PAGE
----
Tripos muelleri, a coffee-colored phytoplankton, is not new to the Gulf of Maine or toxic on its own to sea life or humans, but it has never before been found here in such large numbers, spread out over such a large area, for such a long time. Courtesy University of New Hampshire

Scientists are tracking an unusually large and long-lasting bloom of brown algae in the Gulf of Maine.

This particular species of coffee-colored phytoplankton, Tripos muelleri, is not new to the Gulf of Maine or toxic on its own to sea life or humans, but it has never before been found here in such large numbers, spread out over such a large area, for such a long time.

“This species is usually a background player here in the Gulf of Maine, but starting this spring, it was at times the only large phytoplankton we could find,” said Liz Harvey, an associate professor of biological sciences at the University of New Hampshire. “We’ve never seen this species at this level of abundance.”

At the peak of the bloom, Harvey was recording as many as 50,000 algal cells in a liter of ocean water, which is 100 times the normal level. Satellite images show the fast-growing bloom, which was present in the upper 100 feet of the ocean column, was at least 100 miles long in July, stretching from Massachusetts to Maine.

Scientists don’t know what caused the bloom that at one time covered one-third of the 36,000-square-mile Gulf of Maine. Possible triggers include low winds, a mild winter and rapidly warming sea temperatures. Heavy summer rains also may have contributed to the bloom’s uncommonly long duration.

Scientists also don’t know what will happen when the bloom eventually dies. They worry that the decomposing matter from such a dense bloom could create low-oxygen conditions that could negatively impact fish and shellfish stocks, particularly those that inhabit the ocean bottom, like lobster.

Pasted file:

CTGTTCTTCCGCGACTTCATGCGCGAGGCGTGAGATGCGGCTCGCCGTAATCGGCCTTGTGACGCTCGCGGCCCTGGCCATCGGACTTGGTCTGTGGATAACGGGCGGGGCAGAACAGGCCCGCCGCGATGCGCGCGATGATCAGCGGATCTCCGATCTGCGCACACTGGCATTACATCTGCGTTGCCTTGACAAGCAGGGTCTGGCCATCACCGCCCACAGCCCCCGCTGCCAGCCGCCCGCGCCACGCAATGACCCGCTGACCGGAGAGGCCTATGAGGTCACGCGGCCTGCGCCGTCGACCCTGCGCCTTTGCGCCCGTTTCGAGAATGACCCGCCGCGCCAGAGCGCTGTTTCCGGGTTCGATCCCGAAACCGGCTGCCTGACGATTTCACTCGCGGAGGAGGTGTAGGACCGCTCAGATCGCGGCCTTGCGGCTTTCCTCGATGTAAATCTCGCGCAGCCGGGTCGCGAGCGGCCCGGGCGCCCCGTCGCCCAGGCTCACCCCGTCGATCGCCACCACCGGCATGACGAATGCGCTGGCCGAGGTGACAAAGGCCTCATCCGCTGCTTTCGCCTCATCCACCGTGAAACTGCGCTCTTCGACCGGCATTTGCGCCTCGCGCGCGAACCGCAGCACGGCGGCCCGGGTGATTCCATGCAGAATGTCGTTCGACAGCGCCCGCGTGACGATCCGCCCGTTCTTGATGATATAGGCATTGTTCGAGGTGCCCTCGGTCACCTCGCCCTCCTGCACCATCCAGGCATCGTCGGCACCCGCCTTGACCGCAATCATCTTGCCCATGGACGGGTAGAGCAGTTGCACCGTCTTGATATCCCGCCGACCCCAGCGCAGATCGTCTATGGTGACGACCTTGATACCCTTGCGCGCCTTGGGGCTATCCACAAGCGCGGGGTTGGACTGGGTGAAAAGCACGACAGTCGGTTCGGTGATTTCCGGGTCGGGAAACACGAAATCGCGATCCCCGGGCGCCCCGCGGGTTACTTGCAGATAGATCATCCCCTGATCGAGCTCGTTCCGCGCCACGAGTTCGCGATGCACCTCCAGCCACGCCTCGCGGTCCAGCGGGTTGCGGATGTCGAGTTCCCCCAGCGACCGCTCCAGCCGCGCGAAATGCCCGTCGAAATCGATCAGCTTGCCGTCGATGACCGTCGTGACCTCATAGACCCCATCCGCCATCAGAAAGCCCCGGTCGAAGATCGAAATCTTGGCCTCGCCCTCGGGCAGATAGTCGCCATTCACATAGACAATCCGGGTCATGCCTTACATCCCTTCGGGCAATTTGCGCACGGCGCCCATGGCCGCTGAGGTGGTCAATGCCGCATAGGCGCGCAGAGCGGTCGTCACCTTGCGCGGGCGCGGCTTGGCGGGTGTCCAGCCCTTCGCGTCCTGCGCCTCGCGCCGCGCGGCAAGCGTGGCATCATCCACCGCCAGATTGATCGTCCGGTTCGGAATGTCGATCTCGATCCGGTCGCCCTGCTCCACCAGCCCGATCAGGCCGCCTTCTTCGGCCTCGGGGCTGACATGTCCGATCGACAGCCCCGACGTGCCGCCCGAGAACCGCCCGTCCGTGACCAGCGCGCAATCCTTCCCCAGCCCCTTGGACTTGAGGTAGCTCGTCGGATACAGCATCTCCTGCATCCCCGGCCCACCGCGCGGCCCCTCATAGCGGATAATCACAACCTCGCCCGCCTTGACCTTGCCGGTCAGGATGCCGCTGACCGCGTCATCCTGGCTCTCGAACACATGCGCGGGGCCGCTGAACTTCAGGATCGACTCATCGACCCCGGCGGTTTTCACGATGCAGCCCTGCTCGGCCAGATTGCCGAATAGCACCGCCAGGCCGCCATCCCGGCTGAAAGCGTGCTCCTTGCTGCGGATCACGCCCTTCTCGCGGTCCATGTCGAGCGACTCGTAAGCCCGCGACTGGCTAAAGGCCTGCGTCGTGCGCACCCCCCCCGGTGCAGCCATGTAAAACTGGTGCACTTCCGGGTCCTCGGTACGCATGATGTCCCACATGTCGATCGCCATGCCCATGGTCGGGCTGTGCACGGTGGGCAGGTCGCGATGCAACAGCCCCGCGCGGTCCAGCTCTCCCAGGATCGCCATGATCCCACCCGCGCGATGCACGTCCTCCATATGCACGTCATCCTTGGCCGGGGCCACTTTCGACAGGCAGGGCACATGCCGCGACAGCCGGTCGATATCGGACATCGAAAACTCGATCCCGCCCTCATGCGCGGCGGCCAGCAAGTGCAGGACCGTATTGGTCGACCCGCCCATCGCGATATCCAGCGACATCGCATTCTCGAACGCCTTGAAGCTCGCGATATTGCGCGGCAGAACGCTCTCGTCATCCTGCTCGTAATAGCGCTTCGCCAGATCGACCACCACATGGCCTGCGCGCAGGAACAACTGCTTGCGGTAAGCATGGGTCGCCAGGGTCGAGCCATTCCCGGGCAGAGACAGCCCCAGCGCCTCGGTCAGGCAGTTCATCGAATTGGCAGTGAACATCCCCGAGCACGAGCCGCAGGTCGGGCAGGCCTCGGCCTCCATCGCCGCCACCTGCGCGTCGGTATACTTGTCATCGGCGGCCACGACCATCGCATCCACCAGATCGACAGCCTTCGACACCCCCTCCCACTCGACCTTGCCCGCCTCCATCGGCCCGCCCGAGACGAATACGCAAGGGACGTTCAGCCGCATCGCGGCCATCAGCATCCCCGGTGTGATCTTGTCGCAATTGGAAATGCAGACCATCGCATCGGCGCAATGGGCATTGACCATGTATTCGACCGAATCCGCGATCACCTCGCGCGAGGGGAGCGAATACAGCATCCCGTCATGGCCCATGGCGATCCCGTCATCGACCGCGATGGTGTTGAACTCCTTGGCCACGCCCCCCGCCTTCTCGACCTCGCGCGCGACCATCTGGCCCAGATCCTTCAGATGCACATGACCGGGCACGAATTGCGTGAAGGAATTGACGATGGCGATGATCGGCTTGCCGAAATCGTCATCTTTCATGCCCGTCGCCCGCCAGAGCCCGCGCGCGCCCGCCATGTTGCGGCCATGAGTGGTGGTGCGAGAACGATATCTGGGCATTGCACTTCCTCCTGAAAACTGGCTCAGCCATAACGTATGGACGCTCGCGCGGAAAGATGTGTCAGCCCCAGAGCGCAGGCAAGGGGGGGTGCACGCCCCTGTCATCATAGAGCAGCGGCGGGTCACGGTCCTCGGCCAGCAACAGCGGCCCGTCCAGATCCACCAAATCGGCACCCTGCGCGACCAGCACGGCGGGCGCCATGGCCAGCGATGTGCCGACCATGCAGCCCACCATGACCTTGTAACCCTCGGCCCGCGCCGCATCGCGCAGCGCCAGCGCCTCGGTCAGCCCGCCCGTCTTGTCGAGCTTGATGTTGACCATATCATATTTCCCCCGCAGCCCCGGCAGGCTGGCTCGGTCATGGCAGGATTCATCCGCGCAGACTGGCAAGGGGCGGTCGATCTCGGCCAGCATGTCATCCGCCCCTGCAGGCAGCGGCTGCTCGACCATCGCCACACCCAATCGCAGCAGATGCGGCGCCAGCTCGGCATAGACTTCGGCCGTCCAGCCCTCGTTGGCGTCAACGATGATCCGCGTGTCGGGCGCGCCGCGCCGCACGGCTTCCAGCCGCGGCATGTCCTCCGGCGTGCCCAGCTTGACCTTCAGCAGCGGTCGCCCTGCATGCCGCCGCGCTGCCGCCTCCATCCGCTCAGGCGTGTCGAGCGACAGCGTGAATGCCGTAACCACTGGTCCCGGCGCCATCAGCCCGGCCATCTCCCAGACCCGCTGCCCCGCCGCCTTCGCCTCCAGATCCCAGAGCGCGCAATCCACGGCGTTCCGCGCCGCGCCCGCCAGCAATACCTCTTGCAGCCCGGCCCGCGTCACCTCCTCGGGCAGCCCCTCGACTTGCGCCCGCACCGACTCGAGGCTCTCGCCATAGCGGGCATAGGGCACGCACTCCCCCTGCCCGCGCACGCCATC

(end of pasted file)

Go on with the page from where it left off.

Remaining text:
“Those are the two big questions I have: What caused the bloom in the first place, and what will happen to all those phytoplankton when they die?” said Chris Hunt, a research assistant professor in the Ocean Process Analysis Laboratory at UNH. “We haven’t seen the full effect of this yet.”

The last large bloom of this kind occurred in 1976 in the New York Bight between New York’s Long Island and Cape May, New Jersey. At the time, scientists believed that the resulting oxygen depletion contributed to a $60 million loss in that year’s fish and shellfish hauls, including lobster.

Maine’s public health bureau is tracking the Gulf of Maine bloom through its phytoplankton monitoring program and would warn the fishing industry, aquaculturists and municipalities if oxygen levels sink low enough to possibly trigger marine mortalities, the Maine Department of Marine Resources said.

But scientists from an array of New England institutions that have come together to study the Gulf of Maine bloom say it’s too early to say if that will happen here. It will take months to analyze the data they already have in hand, and there is still much more to collect.

Scientists at the University of New Hampshire first detected the bloom in April when monitoring the carbon dioxide levels and pH of New Hampshire’s coastal waters. Recent data suggest the bloom may be starting to fade, but that it persists offshore.